The SEAM trials in the NT and Queensland are yet to be evaluated, but the groups say “there is no evidence they have been effective yet the scheme is costing over $200,000 per school per year to administer.”

The groups also point to one of the key findings of the Australian Council for Educational Research’s evaluation of education outcomes under the NTER – which are included in the Government’s own evaluation report – which concluded:

“There has been no observable improvement in school attendance between 2006, before the NTER was introduced, and 2010, the last full year for which data are available.”

"It is deeply disappointing to see the Federal Government aligning itself with policies such as compulsory income management and SEAM,” said John Falzon, CEO of the St Vincent de Paul Society National Council of Australia.

“You don't build people and communities up by attacking their dignity and their right to self-determination”

The groups want the Government to engage with communities and their community organisations and peak bodies on whether they want to replace policies such as SEAM and income management that were imposed on them compulsorily, with voluntary or ‘opt in' income support arrangements and support services tailored to the needs of each community.

The organisations calling on the Government for ‘Cooperation, not Intervention’ include:

ACOSS – Australian Council of Social Service
APO NT – Aboriginal Peak Organisations of the Northern Territory
An alliance comprising the Central Land Council (CLC), Northern Land Council (NLC), Aboriginal Medical Services Alliance of the NT (AMSANT), North Australian Aboriginal Justice Agency (NAAJA) and Central Australian Aboriginal Legal Aid Service (CAALAS).
NTCOSS – Northern Territory Council of Social Service
Tangentyere Council
The Fred Hollows Foundation
AEU NT – Australian Education Union Northern Territory
NT COGSO – Northern Territory Council of Government School Organisations
PHAA – Public Health Association of Australia
St Vincent de Paul Society National Council of Australia
UnitingCare Australia
Catholic Social Services Australia
National Welfare Rights Network
Professor Jon Altman, The Australian National University
Larissa Behrendt, Jumbunna IHL Research Unit
Michele Harris OAM, Concerned Australians
ANTaR – Australians for Native Title and Reconciliation
COSS Network – Councils of Social Service in Victoria (VCOSS) South Australia (SACOSS), Western Australia (WACOSS), NSW (NCOSS), ACT (ACTCOSS) and Tasmania (TasCOSS).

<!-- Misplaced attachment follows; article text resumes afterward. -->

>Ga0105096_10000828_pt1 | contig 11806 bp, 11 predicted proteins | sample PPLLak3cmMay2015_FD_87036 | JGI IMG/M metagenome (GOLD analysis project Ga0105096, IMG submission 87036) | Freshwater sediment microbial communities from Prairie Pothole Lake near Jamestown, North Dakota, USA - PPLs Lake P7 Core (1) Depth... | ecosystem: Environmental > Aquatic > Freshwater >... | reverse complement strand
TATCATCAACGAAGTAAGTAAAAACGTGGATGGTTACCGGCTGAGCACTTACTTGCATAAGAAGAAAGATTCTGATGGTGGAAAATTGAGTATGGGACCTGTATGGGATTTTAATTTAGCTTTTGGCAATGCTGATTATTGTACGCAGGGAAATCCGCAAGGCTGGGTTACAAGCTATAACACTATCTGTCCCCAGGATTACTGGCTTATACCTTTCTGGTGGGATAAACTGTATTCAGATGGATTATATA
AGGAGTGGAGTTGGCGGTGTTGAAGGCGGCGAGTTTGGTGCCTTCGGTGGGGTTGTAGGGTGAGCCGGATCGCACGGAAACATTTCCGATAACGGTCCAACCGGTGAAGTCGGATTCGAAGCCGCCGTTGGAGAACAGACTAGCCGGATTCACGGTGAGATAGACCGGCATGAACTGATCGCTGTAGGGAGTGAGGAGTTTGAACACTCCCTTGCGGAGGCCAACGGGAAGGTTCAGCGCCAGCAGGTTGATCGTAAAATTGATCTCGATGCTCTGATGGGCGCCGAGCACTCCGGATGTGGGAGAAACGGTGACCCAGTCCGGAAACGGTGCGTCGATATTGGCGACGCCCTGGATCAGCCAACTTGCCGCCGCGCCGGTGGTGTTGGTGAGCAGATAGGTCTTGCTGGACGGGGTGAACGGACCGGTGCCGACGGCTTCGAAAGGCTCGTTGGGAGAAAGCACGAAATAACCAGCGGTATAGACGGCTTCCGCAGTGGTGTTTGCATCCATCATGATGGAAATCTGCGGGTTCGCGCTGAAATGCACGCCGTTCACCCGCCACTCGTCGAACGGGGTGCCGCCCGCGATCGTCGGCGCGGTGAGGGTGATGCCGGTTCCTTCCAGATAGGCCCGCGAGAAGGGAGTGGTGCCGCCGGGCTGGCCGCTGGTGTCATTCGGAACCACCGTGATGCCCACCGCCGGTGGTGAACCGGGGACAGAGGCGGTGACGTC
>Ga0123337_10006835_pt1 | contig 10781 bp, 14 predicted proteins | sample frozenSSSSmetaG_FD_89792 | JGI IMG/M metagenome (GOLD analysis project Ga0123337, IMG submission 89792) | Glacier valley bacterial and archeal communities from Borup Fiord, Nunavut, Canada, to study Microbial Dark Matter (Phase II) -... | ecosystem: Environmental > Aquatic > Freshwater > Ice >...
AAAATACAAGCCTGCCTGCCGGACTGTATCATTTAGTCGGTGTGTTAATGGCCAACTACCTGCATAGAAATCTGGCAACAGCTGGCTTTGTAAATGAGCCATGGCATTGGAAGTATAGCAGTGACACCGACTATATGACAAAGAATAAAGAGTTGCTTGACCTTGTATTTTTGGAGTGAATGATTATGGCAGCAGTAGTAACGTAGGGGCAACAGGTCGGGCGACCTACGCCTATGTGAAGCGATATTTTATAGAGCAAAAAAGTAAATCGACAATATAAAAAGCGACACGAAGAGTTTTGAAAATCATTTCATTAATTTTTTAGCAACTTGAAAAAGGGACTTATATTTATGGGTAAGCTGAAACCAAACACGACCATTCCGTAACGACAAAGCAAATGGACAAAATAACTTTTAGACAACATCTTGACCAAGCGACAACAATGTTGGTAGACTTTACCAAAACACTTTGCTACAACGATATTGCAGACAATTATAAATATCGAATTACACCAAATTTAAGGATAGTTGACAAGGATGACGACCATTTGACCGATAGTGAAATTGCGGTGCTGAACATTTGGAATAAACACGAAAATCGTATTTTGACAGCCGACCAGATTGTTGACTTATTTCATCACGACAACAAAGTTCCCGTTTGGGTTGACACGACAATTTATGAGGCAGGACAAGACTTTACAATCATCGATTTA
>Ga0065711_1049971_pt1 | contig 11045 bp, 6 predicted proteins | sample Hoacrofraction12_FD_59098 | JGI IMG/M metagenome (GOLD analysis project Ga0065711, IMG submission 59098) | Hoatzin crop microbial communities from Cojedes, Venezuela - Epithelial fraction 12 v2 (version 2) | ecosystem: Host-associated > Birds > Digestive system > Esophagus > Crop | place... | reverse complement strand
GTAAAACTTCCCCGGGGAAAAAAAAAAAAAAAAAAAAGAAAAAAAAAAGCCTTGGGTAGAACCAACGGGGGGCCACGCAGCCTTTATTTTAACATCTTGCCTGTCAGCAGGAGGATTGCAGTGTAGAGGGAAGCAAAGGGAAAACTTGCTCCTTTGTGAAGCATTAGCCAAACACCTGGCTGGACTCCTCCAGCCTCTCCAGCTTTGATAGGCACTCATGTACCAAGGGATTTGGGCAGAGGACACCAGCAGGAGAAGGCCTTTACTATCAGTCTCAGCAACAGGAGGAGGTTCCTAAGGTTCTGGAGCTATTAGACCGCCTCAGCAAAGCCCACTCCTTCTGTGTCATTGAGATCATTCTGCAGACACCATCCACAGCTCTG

The Aboriginal Medical Service Cooperative Limited, Redfern
Arab Council Australia
Western Sydney Community Forum
TRI Community Exchange
Granville Multicultural Community Centre
 



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One Comment

  • Anonymous Anonymous says:

    It is heartening to see that such a diverse group of organisations have joined together on this issue. I have no doubt that the concern and outrage comes from a frustration about how to raise health, education and personal safely levels for people in small, remote communities. These problems are real and inflict a level of misery on certain people in communities, and without education and services, there is little hope. For some well meaning people, turning back the clock 200 years is an unrealisable aspiration. For others, 'doing something' is better than doing nothing. What is clear is that the government is seeking to do something. It may not be what the signatories agree with, but it is not clear what they propose as a realistic alternative. As with the OccupyWallSt demonstrations, its easy to say what we dont like, but its another thing to be part of the solution. The signatories might not like what the government is doing, and they dont seem to propose practical alternatives to get kids to school, to protect families from drink-fuelled violence, or poverty, but they truly cant criticise the government's intention to do something that will help… Intention and action count for a lot, especially compared with "We Just Dont Like It".